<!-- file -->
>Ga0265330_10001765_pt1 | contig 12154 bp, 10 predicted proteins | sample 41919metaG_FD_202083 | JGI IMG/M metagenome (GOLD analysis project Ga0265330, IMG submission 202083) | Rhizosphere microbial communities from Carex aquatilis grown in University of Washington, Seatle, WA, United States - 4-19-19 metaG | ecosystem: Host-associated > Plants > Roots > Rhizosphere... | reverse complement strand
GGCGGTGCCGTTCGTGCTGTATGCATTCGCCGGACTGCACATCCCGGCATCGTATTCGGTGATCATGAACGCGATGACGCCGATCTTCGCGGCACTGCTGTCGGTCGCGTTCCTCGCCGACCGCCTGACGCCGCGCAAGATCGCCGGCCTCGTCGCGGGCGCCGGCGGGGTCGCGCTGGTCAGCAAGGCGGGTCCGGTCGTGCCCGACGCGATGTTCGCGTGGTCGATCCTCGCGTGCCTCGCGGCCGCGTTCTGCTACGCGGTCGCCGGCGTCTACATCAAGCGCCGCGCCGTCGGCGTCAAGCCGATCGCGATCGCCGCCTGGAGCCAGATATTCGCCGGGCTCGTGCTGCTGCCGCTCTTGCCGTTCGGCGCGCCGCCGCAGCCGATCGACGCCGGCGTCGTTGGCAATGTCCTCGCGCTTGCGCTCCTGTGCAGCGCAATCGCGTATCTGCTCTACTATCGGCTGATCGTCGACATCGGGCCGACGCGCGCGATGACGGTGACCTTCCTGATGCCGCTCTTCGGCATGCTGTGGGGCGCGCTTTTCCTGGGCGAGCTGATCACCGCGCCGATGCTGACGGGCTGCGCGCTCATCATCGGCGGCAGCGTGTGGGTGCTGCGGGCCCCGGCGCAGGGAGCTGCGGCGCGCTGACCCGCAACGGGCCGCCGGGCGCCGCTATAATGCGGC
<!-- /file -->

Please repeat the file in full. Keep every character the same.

>Ga0265330_10001765_pt1 | contig 12154 bp, 10 predicted proteins | sample 41919metaG_FD_202083 | JGI IMG/M metagenome (GOLD analysis project Ga0265330, IMG submission 202083) | Rhizosphere microbial communities from Carex aquatilis grown in University of Washington, Seatle, WA, United States - 4-19-19 metaG | ecosystem: Host-associated > Plants > Roots > Rhizosphere... | reverse complement strand
GGCGGTGCCGTTCGTGCTGTATGCATTCGCCGGACTGCACATCCCGGCATCGTATTCGGTGATCATGAACGCGATGACGCCGATCTTCGCGGCACTGCTGTCGGTCGCGTTCCTCGCCGACCGCCTGACGCCGCGCAAGATCGCCGGCCTCGTCGCGGGCGCCGGCGGGGTCGCGCTGGTCAGCAAGGCGGGTCCGGTCGTGCCCGACGCGATGTTCGCGTGGTCGATCCTCGCGTGCCTCGCGGCCGCGTTCTGCTACGCGGTCGCCGGCGTCTACATCAAGCGCCGCGCCGTCGGCGTCAAGCCGATCGCGATCGCCGCCTGGAGCCAGATATTCGCCGGGCTCGTGCTGCTGCCGCTCTTGCCGTTCGGCGCGCCGCCGCAGCCGATCGACGCCGGCGTCGTTGGCAATGTCCTCGCGCTTGCGCTCCTGTGCAGCGCAATCGCGTATCTGCTCTACTATCGGCTGATCGTCGACATCGGGCCGACGCGCGCGATGACGGTGACCTTCCTGATGCCGCTCTTCGGCATGCTGTGGGGCGCGCTTTTCCTGGGCGAGCTGATCACCGCGCCGATGCTGACGGGCTGCGCGCTCATCATCGGCGGCAGCGTGTGGGTGCTGCGGGCCCCGGCGCAGGGAGCTGCGGCGCGCTGACCCGCAACGGGCCGCCGGGCGCCGCTATAATGCGGC